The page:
BLOOMFIELD, Conn.--(BUSINESS WIRE)--Chances are good that you know someone with high blood pressure and chances are also good that they may not have the condition under control. With one in three American adults experiencing high blood pressure (also known as hypertension)1, and more than half not having it under control,2 Cigna created the One Heart-One Life campaign to help clients address this serious yet often preventable health condition. High blood pressure is a risk factor for heart disease and stroke and, while it affects people of all ages and backgrounds, certain populations experience a serious health disparity when it comes to high blood pressure. For instance, nearly 40 percent of all African Americans have high blood pressure, compared to 31 percent of white Americans.3
To address this health disparity, Cigna's Health Disparities Advisory Council, comprising 11 clients with diverse employee populations, will participate in the One Heart-One Life high blood pressure worksite campaign offering their employees a variety of health promotion tools to help raise awareness of high blood pressure and its very serious health implications. Dr. Scott Josephs, vice president and national medical director for Cigna, explains, “We’re reaching out to our clients’ employees through emails, posters, games and lunch-and-learn sessions—all designed to help people understand high blood pressure, the threat it poses to health and helpful tips to keep high blood pressure under control.”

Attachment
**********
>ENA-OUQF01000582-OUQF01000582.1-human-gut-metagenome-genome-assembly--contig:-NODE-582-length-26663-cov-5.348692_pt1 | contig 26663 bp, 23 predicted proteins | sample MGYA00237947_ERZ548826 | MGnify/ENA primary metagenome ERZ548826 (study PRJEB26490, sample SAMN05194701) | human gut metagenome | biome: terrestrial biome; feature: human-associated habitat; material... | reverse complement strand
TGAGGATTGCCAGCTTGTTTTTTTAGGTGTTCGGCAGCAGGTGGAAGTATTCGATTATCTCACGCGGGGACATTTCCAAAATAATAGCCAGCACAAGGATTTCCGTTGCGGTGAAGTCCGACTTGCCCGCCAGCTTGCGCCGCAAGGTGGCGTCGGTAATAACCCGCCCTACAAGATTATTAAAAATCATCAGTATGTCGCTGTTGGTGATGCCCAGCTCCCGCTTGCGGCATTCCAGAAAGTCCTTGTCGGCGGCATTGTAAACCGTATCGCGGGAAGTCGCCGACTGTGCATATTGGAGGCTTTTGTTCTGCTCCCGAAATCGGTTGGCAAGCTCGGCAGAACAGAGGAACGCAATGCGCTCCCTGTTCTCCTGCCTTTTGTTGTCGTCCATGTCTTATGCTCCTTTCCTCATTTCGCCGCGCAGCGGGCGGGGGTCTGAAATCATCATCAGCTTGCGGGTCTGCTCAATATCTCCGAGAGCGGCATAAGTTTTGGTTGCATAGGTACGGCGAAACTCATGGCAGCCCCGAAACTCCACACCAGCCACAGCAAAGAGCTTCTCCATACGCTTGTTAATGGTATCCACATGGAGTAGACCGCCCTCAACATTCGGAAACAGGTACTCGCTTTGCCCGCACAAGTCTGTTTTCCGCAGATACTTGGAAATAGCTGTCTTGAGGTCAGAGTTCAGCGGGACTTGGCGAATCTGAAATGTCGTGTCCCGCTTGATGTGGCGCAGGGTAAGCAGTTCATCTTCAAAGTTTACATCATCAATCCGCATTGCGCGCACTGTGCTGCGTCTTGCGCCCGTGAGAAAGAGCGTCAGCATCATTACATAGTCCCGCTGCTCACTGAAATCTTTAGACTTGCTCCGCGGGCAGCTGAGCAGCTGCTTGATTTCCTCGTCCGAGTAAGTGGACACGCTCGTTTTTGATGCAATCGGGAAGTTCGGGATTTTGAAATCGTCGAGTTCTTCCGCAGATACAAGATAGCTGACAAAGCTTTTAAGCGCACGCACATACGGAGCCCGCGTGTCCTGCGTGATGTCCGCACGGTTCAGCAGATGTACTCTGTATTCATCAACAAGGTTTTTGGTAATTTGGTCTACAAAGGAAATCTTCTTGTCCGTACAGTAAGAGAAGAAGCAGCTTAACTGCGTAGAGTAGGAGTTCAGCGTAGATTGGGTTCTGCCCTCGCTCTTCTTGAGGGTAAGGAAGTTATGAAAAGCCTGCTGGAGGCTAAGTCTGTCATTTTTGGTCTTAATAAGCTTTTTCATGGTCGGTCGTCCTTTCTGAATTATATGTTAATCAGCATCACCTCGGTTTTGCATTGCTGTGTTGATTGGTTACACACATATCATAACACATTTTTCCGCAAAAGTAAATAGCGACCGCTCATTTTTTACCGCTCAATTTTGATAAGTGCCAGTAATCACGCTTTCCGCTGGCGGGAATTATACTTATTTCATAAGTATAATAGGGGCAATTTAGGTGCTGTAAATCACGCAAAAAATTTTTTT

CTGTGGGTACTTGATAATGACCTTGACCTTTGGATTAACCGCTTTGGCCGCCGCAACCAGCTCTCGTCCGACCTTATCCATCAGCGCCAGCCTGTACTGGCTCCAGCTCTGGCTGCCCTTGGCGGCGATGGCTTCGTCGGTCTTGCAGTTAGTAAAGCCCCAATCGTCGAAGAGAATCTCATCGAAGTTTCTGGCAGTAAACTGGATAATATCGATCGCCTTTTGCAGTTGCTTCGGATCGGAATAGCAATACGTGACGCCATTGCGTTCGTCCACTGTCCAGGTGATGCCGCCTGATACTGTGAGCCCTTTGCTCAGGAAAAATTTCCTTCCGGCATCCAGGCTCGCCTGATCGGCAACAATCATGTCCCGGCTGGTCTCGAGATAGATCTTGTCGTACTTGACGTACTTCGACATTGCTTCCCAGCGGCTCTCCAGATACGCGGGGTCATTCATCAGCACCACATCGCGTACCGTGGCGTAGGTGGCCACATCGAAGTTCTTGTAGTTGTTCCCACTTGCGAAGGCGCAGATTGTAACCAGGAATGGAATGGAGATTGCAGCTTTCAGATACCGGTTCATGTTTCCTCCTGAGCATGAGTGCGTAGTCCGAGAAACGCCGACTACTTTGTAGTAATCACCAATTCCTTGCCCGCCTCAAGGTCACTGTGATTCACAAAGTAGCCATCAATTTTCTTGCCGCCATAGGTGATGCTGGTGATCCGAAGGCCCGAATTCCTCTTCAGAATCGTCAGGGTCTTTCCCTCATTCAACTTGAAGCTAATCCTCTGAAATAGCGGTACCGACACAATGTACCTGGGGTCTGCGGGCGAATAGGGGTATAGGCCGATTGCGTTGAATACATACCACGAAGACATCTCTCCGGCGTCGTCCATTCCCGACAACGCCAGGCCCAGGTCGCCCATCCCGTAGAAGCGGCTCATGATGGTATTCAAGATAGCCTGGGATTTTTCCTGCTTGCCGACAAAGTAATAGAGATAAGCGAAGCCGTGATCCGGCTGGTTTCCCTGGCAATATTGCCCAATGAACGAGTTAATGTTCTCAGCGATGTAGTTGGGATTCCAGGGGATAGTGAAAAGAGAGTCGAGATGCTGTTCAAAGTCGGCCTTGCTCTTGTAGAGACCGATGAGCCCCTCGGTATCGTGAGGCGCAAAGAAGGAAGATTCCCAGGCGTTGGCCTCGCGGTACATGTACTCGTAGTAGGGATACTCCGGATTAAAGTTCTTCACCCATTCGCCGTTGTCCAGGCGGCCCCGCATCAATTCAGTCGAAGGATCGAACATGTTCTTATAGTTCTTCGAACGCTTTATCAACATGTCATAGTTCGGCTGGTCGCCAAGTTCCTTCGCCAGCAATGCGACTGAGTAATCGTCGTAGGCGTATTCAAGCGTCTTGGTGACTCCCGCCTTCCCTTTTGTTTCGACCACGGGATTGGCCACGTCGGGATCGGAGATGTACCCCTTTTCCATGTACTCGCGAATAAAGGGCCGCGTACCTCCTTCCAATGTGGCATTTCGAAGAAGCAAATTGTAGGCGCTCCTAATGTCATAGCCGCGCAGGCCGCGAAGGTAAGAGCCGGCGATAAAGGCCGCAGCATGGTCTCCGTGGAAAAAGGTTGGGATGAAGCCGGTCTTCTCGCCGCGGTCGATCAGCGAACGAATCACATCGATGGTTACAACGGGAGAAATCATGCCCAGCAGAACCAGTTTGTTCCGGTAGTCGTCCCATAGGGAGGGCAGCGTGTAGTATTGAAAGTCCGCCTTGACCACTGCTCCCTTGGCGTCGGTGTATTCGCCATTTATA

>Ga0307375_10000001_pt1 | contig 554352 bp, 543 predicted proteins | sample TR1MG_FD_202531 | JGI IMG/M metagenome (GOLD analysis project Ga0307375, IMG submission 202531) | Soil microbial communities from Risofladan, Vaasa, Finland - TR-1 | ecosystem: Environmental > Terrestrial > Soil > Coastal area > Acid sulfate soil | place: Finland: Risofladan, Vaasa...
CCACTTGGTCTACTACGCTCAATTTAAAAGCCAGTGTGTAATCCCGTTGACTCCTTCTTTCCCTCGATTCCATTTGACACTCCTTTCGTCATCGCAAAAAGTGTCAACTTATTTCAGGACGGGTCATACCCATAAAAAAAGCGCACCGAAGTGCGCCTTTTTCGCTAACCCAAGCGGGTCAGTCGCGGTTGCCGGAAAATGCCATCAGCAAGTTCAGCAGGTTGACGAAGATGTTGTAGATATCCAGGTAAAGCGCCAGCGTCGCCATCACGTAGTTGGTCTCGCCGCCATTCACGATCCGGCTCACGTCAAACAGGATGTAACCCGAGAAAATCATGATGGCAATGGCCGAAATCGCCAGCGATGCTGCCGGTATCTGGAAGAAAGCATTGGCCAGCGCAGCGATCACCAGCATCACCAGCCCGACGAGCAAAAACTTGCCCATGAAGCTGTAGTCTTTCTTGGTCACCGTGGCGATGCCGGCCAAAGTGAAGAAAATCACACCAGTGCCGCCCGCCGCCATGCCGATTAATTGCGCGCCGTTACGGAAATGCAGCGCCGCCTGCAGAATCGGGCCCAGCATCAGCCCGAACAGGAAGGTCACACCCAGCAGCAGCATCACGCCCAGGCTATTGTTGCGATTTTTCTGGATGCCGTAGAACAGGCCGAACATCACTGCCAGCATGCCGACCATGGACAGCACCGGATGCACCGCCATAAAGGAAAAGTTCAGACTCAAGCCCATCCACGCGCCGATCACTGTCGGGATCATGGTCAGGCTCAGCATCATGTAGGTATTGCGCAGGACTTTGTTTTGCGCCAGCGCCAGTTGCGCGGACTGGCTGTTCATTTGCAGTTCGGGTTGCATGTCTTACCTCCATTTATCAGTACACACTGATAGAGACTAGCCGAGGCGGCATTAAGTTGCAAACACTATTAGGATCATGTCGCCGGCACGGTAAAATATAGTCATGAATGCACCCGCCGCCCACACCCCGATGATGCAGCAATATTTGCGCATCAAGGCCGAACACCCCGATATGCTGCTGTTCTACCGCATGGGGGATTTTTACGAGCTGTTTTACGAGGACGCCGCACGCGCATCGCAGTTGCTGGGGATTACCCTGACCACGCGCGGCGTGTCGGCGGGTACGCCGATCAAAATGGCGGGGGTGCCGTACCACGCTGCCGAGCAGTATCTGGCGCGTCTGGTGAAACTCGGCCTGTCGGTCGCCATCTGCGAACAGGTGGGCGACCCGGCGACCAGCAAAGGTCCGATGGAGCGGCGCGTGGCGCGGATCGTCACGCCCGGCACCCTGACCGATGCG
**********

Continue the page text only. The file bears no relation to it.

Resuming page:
“Health is not achieved with a one-off effort. Just filling out a health assessment once a year won’t create change--what makes the difference is having a continual program,” says Trinette Small, benefits coordinator for Memphis City Schools, a participating Cigna client. Crystal Duncan, benefits manager for Howard University, also participating in the campaign, explains, “With a high percentage of African Americans among our staff, we immediately knew we wanted to bring this campaign to our employees. My main goal with the One Heart-One Life campaign is to raise awareness of high blood pressure. Education is the critical first step—then we encourage employees to take the next step for their personal health.”
The objectives of the campaign are to:
1. Increase awareness about hypertension and its effects on health
2. Have people know and understand their blood pressure numbers and regularly test their blood pressure
3. Know and follow the lifestyle habits that contribute to a healthy blood pressure
4. Work with a medical professional to control and even improve their condition if they have hypertension
Results of the campaign will be available in June, 2013.
Editor’s Note: Health equity is one of four key focus areas of Cigna Connects, Cigna’s new corporate responsibility initiative and is a 24/7/365 effort. Find more information on the Cigna Connects vision at www.cigna.com/corporateresponsibility
Cigna Corporation (NYSE: CI) is a global health service company dedicated to helping people improve their health, well-being and sense of security. All products and services are provided by or through operating subsidiaries of Cigna Corporation, including Connecticut General Life Insurance Company, Cigna Health and Life Insurance Company, Life Insurance Company of North America and Cigna Life Insurance Company of New York. Such products and services include an integrated suite of health services, such as medical, dental, behavioral health, pharmacy, vision, supplemental benefits, and other related products including group life, accident and disability insurance. Cigna maintains sales capability in 30 countries and jurisdictions, and has approximately 78 million customer relationships throughout the world. To learn more about Cigna®, including links to follow us on Facebook or Twitter, visit www.cigna.com.
1 CDC, National Center for Health Statistics
2 National Health and Nutrition Examination Survey (NHANES), 2003 – 2010. Controlled hypertension is considered having a blood pressure of no higher than 120 systolic/80 diastolic
3 CDC 2012 Health United States, 2011. Table 70. http://www.cdc.gov/nchs/data/hus/hus11.pdf [PDF | 9.8MB]